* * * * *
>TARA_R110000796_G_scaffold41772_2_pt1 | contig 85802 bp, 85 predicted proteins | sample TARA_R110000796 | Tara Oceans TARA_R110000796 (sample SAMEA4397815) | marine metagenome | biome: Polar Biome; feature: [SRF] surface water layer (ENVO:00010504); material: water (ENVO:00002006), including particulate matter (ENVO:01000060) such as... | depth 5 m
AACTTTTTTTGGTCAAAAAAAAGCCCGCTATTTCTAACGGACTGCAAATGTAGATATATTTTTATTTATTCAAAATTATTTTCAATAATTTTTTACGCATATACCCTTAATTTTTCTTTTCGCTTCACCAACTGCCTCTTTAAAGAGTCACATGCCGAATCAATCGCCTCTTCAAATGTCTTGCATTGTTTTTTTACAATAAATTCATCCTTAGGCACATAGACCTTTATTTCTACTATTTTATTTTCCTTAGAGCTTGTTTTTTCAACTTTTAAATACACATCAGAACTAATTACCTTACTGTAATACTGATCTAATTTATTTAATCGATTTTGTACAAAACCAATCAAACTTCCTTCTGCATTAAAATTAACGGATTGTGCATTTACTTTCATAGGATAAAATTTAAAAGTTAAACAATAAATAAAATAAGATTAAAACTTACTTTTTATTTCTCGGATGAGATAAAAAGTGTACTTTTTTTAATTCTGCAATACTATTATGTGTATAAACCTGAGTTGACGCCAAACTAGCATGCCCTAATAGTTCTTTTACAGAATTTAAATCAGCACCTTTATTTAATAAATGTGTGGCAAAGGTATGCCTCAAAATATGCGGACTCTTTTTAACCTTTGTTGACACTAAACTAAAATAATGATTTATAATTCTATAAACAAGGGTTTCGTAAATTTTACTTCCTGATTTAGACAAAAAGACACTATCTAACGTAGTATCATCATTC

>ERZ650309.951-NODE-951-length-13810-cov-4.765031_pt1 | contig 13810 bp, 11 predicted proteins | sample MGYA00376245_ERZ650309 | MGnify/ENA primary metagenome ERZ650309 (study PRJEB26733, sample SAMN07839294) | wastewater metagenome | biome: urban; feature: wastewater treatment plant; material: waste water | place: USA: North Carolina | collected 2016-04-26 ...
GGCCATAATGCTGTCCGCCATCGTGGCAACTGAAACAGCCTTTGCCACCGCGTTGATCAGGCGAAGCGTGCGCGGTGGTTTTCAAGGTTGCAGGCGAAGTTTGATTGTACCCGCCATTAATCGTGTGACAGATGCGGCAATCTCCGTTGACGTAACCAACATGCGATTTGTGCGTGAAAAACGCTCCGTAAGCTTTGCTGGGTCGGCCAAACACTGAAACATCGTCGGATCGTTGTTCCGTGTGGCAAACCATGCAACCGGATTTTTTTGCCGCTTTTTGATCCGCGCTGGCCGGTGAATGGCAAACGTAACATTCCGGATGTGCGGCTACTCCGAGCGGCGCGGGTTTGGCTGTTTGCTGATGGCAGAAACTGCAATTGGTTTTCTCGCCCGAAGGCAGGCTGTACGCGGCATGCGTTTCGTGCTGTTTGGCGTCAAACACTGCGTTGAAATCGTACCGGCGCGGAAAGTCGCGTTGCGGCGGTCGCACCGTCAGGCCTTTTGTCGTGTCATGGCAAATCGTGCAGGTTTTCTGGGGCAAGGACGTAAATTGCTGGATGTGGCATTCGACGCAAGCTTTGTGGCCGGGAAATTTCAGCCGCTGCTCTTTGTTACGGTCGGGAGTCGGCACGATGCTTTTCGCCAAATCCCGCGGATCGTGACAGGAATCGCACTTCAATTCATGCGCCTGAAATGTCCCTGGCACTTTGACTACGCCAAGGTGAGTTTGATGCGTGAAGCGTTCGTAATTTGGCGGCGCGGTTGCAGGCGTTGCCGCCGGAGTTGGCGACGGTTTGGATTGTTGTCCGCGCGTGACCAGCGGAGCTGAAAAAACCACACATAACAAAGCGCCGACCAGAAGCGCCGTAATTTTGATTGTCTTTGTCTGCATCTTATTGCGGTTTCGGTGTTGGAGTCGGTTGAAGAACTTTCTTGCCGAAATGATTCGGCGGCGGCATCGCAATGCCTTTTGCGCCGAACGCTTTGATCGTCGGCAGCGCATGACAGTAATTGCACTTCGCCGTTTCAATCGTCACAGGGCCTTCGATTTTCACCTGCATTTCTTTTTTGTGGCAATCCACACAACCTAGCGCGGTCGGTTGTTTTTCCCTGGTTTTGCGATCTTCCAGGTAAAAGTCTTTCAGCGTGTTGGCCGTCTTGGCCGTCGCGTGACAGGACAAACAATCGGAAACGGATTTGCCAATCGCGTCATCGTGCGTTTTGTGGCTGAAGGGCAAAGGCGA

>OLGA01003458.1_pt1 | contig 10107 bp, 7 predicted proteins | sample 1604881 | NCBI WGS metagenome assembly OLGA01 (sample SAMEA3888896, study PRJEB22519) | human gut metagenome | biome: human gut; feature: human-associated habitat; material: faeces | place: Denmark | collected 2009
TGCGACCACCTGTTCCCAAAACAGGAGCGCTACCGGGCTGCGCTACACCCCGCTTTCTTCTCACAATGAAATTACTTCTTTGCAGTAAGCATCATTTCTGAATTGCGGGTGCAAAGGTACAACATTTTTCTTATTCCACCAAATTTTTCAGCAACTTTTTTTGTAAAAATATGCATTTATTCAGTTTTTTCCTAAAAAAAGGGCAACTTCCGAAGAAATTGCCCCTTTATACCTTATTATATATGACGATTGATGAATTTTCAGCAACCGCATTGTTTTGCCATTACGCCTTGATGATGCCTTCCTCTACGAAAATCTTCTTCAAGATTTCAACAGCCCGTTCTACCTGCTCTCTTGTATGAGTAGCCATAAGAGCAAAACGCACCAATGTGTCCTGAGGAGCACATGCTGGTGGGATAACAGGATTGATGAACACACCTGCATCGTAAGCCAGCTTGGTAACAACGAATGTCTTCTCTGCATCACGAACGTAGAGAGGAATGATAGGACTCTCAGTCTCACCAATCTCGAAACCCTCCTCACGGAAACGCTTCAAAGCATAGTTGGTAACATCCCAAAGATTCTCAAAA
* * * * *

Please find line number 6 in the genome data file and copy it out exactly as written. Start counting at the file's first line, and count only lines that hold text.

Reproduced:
TGCGACCACCTGTTCCCAAAACAGGAGCGCTACCGGGCTGCGCTACACCCCGCTTTCTTCTCACAATGAAATTACTTCTTTGCAGTAAGCATCATTTCTGAATTGCGGGTGCAAAGGTACAACATTTTTCTTATTCCACCAAATTTTTCAGCAACTTTTTTTGTAAAAATATGCATTTATTCAGTTTTTTCCTAAAAAAAGGGCAACTTCCGAAGAAATTGCCCCTTTATACCTTATTATATATGACGATTGATGAATTTTCAGCAACCGCATTGTTTTGCCATTACGCCTTGATGATGCCTTCCTCTACGAAAATCTTCTTCAAGATTTCAACAGCCCGTTCTACCTGCTCTCTTGTATGAGTAGCCATAAGAGCAAAACGCACCAATGTGTCCTGAGGAGCACATGCTGGTGGGATAACAGGATTGATGAACACACCTGCATCGTAAGCCAGCTTGGTAACAACGAATGTCTTCTCTGCATCACGAACGTAGAGAGGAATGATAGGACTCTCAGTCTCACCAATCTCGAAACCCTCCTCACGGAAACGCTTCAAAGCATAGTTGGTAACATCCCAAAGATTCTCAAAA